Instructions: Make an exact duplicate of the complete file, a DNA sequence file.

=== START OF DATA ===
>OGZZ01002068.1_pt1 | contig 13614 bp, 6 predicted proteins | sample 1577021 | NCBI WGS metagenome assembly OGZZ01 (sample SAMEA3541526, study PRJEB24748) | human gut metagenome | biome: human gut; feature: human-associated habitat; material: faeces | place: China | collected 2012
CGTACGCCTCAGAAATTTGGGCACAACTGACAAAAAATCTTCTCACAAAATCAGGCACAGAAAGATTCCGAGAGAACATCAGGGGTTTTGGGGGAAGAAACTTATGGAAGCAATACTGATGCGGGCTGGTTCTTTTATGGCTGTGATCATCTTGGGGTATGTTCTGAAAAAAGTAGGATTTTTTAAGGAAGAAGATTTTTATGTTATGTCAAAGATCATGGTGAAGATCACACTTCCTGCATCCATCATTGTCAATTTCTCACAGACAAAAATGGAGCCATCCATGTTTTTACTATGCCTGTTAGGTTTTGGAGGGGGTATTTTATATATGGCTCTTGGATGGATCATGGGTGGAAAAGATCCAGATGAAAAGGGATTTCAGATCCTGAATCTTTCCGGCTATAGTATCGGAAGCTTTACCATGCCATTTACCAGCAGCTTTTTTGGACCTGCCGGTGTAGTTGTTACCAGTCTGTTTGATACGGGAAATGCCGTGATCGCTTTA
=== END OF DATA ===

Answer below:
>OGZZ01002068.1_pt1 | contig 13614 bp, 6 predicted proteins | sample 1577021 | NCBI WGS metagenome assembly OGZZ01 (sample SAMEA3541526, study PRJEB24748) | human gut metagenome | biome: human gut; feature: human-associated habitat; material: faeces | place: China | collected 2012
CGTACGCCTCAGAAATTTGGGCACAACTGACAAAAAATCTTCTCACAAAATCAGGCACAGAAAGATTCCGAGAGAACATCAGGGGTTTTGGGGGAAGAAACTTATGGAAGCAATACTGATGCGGGCTGGTTCTTTTATGGCTGTGATCATCTTGGGGTATGTTCTGAAAAAAGTAGGATTTTTTAAGGAAGAAGATTTTTATGTTATGTCAAAGATCATGGTGAAGATCACACTTCCTGCATCCATCATTGTCAATTTCTCACAGACAAAAATGGAGCCATCCATGTTTTTACTATGCCTGTTAGGTTTTGGAGGGGGTATTTTATATATGGCTCTTGGATGGATCATGGGTGGAAAAGATCCAGATGAAAAGGGATTTCAGATCCTGAATCTTTCCGGCTATAGTATCGGAAGCTTTACCATGCCATTTACCAGCAGCTTTTTTGGACCTGCCGGTGTAGTTGTTACCAGTCTGTTTGATACGGGAAATGCCGTGATCGCTTTA